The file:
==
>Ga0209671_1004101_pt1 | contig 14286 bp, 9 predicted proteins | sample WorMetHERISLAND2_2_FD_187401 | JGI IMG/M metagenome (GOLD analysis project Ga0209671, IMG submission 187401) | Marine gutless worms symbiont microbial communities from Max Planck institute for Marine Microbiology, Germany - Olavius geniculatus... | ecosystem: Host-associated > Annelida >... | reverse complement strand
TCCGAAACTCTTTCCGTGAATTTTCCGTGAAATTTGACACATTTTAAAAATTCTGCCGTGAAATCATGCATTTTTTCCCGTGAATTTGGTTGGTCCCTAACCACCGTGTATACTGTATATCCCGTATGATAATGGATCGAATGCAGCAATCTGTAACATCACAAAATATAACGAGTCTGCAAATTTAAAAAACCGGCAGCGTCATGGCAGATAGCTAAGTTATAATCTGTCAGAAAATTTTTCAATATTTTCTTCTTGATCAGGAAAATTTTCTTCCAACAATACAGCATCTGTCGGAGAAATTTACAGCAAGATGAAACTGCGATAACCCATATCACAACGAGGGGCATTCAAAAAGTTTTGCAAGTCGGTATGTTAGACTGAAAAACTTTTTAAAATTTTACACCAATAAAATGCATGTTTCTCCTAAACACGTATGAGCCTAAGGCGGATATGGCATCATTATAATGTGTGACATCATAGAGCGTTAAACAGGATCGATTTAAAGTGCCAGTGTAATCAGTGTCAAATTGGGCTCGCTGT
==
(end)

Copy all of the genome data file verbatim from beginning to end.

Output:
>Ga0209671_1004101_pt1 | contig 14286 bp, 9 predicted proteins | sample WorMetHERISLAND2_2_FD_187401 | JGI IMG/M metagenome (GOLD analysis project Ga0209671, IMG submission 187401) | Marine gutless worms symbiont microbial communities from Max Planck institute for Marine Microbiology, Germany - Olavius geniculatus... | ecosystem: Host-associated > Annelida >... | reverse complement strand
TCCGAAACTCTTTCCGTGAATTTTCCGTGAAATTTGACACATTTTAAAAATTCTGCCGTGAAATCATGCATTTTTTCCCGTGAATTTGGTTGGTCCCTAACCACCGTGTATACTGTATATCCCGTATGATAATGGATCGAATGCAGCAATCTGTAACATCACAAAATATAACGAGTCTGCAAATTTAAAAAACCGGCAGCGTCATGGCAGATAGCTAAGTTATAATCTGTCAGAAAATTTTTCAATATTTTCTTCTTGATCAGGAAAATTTTCTTCCAACAATACAGCATCTGTCGGAGAAATTTACAGCAAGATGAAACTGCGATAACCCATATCACAACGAGGGGCATTCAAAAAGTTTTGCAAGTCGGTATGTTAGACTGAAAAACTTTTTAAAATTTTACACCAATAAAATGCATGTTTCTCCTAAACACGTATGAGCCTAAGGCGGATATGGCATCATTATAATGTGTGACATCATAGAGCGTTAAACAGGATCGATTTAAAGTGCCAGTGTAATCAGTGTCAAATTGGGCTCGCTGT